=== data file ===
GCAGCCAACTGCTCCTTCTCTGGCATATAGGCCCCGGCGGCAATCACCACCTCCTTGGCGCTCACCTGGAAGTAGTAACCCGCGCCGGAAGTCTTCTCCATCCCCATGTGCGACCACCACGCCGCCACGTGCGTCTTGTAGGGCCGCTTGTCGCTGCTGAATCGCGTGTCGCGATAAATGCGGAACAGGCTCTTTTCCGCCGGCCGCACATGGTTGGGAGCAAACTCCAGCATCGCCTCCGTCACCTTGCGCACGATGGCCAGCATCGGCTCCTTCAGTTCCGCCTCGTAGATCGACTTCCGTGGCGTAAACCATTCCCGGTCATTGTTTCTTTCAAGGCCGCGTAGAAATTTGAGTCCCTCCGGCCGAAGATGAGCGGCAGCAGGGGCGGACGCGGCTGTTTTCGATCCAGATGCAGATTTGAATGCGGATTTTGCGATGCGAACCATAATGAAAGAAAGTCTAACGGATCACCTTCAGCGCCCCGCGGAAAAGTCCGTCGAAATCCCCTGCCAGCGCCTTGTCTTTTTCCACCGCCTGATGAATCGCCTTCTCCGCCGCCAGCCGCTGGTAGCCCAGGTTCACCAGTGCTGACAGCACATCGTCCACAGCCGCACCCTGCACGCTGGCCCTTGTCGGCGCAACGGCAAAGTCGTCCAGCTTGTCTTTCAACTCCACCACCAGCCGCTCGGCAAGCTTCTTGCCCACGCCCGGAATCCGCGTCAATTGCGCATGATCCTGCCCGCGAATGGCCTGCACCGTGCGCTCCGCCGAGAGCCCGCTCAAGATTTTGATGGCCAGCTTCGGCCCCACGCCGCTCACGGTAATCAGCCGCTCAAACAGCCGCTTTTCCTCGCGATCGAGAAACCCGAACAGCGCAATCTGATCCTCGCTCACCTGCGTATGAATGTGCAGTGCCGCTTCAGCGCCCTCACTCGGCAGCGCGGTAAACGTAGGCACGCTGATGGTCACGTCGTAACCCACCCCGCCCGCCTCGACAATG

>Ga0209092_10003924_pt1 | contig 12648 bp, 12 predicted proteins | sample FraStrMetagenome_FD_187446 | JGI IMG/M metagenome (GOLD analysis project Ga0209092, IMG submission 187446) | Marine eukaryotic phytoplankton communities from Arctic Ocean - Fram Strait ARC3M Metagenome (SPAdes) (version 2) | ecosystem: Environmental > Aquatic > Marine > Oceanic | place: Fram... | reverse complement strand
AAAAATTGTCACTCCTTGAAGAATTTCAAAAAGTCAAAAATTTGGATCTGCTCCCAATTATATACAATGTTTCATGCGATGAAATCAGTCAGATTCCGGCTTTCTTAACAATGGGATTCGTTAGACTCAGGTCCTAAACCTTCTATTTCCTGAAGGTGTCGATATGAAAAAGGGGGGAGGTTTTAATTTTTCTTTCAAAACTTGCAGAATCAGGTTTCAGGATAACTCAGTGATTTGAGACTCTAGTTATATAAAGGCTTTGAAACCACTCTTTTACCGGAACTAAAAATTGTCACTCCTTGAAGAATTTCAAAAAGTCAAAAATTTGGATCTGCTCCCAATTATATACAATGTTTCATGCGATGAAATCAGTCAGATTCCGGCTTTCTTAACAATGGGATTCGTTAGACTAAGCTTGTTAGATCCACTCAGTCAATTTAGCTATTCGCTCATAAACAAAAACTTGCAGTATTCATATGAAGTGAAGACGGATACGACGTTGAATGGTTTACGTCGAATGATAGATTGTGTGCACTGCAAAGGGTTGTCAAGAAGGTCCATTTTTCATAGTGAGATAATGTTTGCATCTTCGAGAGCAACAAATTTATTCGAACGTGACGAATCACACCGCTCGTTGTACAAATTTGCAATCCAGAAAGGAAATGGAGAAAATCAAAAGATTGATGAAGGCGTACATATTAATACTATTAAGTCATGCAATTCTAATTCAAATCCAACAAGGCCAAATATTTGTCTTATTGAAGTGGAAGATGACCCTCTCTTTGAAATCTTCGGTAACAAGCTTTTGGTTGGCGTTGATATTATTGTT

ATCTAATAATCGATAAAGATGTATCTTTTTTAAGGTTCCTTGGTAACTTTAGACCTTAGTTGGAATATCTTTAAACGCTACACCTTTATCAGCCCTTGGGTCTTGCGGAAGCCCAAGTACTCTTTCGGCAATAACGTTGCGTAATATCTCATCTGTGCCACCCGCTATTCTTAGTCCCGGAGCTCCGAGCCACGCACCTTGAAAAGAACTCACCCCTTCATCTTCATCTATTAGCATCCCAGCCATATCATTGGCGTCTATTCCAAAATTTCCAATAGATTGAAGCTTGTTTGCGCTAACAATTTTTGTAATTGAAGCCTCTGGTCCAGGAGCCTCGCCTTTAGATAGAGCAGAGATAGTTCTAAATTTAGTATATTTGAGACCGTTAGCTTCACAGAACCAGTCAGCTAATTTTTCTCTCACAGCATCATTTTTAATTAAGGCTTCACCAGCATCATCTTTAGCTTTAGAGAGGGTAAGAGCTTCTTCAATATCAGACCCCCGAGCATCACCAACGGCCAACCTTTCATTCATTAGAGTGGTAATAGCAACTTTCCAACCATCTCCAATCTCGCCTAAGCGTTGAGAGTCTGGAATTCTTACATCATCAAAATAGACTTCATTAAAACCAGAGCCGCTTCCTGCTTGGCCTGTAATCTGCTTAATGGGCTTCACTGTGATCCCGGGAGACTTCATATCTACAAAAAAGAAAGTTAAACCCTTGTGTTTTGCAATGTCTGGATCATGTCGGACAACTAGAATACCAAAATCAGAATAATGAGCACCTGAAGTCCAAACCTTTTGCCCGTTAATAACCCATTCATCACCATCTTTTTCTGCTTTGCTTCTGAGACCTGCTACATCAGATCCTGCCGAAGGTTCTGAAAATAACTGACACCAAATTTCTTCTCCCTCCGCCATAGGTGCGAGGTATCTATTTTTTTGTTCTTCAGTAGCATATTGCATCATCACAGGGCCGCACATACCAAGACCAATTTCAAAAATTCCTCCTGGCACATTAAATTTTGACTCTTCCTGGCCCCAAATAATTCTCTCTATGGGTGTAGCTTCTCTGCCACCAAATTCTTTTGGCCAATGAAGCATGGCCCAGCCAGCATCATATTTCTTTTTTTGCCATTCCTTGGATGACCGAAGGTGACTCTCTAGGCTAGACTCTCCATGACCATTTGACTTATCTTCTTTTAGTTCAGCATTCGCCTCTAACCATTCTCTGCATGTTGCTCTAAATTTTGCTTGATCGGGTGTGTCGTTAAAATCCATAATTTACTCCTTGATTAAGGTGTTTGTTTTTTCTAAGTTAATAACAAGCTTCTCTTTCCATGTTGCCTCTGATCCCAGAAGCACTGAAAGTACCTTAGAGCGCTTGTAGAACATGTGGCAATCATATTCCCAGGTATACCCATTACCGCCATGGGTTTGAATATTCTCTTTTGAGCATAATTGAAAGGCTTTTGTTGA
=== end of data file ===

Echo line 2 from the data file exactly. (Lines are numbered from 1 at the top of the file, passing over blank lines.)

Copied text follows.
>Ga0209092_10003924_pt1 | contig 12648 bp, 12 predicted proteins | sample FraStrMetagenome_FD_187446 | JGI IMG/M metagenome (GOLD analysis project Ga0209092, IMG submission 187446) | Marine eukaryotic phytoplankton communities from Arctic Ocean - Fram Strait ARC3M Metagenome (SPAdes) (version 2) | ecosystem: Environmental > Aquatic > Marine > Oceanic | place: Fram... | reverse complement strand